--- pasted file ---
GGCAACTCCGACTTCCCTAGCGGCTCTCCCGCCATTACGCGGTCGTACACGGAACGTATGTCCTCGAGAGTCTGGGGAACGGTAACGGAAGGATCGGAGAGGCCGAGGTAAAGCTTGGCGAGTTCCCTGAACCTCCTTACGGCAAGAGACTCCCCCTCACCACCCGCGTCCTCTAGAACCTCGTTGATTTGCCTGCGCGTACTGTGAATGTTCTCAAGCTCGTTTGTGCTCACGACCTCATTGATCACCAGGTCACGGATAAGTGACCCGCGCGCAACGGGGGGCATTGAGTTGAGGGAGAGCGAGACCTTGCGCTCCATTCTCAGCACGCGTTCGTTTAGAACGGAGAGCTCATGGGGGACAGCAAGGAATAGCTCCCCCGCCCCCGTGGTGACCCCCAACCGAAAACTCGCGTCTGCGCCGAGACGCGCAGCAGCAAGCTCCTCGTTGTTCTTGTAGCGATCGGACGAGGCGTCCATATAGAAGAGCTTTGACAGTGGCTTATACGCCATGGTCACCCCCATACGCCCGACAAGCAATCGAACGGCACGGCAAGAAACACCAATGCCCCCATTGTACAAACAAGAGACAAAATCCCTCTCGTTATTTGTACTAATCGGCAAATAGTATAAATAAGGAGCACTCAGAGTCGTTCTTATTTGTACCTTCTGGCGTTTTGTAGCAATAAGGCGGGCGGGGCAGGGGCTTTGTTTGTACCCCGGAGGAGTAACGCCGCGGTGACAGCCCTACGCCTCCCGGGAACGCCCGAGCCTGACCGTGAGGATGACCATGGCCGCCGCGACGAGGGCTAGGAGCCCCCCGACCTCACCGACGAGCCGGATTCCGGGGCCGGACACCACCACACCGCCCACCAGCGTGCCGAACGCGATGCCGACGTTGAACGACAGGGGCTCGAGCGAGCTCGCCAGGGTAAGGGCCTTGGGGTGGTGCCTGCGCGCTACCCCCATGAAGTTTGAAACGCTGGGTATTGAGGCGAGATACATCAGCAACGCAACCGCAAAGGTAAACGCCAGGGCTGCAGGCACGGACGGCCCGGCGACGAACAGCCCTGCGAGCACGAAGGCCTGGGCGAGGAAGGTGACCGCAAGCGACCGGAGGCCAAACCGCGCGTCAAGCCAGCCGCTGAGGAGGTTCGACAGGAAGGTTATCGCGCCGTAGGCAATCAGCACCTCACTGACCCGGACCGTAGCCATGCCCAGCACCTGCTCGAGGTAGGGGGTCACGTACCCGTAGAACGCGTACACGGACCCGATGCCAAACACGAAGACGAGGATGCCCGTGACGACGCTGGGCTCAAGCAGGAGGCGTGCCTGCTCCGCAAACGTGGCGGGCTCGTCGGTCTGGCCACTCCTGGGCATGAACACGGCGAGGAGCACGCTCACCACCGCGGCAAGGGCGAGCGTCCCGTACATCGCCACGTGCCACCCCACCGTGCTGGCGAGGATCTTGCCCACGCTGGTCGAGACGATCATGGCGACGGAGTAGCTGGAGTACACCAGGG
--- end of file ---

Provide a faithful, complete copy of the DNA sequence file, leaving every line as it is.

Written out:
GGCAACTCCGACTTCCCTAGCGGCTCTCCCGCCATTACGCGGTCGTACACGGAACGTATGTCCTCGAGAGTCTGGGGAACGGTAACGGAAGGATCGGAGAGGCCGAGGTAAAGCTTGGCGAGTTCCCTGAACCTCCTTACGGCAAGAGACTCCCCCTCACCACCCGCGTCCTCTAGAACCTCGTTGATTTGCCTGCGCGTACTGTGAATGTTCTCAAGCTCGTTTGTGCTCACGACCTCATTGATCACCAGGTCACGGATAAGTGACCCGCGCGCAACGGGGGGCATTGAGTTGAGGGAGAGCGAGACCTTGCGCTCCATTCTCAGCACGCGTTCGTTTAGAACGGAGAGCTCATGGGGGACAGCAAGGAATAGCTCCCCCGCCCCCGTGGTGACCCCCAACCGAAAACTCGCGTCTGCGCCGAGACGCGCAGCAGCAAGCTCCTCGTTGTTCTTGTAGCGATCGGACGAGGCGTCCATATAGAAGAGCTTTGACAGTGGCTTATACGCCATGGTCACCCCCATACGCCCGACAAGCAATCGAACGGCACGGCAAGAAACACCAATGCCCCCATTGTACAAACAAGAGACAAAATCCCTCTCGTTATTTGTACTAATCGGCAAATAGTATAAATAAGGAGCACTCAGAGTCGTTCTTATTTGTACCTTCTGGCGTTTTGTAGCAATAAGGCGGGCGGGGCAGGGGCTTTGTTTGTACCCCGGAGGAGTAACGCCGCGGTGACAGCCCTACGCCTCCCGGGAACGCCCGAGCCTGACCGTGAGGATGACCATGGCCGCCGCGACGAGGGCTAGGAGCCCCCCGACCTCACCGACGAGCCGGATTCCGGGGCCGGACACCACCACACCGCCCACCAGCGTGCCGAACGCGATGCCGACGTTGAACGACAGGGGCTCGAGCGAGCTCGCCAGGGTAAGGGCCTTGGGGTGGTGCCTGCGCGCTACCCCCATGAAGTTTGAAACGCTGGGTATTGAGGCGAGATACATCAGCAACGCAACCGCAAAGGTAAACGCCAGGGCTGCAGGCACGGACGGCCCGGCGACGAACAGCCCTGCGAGCACGAAGGCCTGGGCGAGGAAGGTGACCGCAAGCGACCGGAGGCCAAACCGCGCGTCAAGCCAGCCGCTGAGGAGGTTCGACAGGAAGGTTATCGCGCCGTAGGCAATCAGCACCTCACTGACCCGGACCGTAGCCATGCCCAGCACCTGCTCGAGGTAGGGGGTCACGTACCCGTAGAACGCGTACACGGACCCGATGCCAAACACGAAGACGAGGATGCCCGTGACGACGCTGGGCTCAAGCAGGAGGCGTGCCTGCTCCGCAAACGTGGCGGGCTCGTCGGTCTGGCCACTCCTGGGCATGAACACGGCGAGGAGCACGCTCACCACCGCGGCAAGGGCGAGCGTCCCGTACATCGCCACGTGCCACCCCACCGTGCTGGCGAGGATCTTGCCCACGCTGGTCGAGACGATCATGGCGACGGAGTAGCTGGAGTACACCAGGG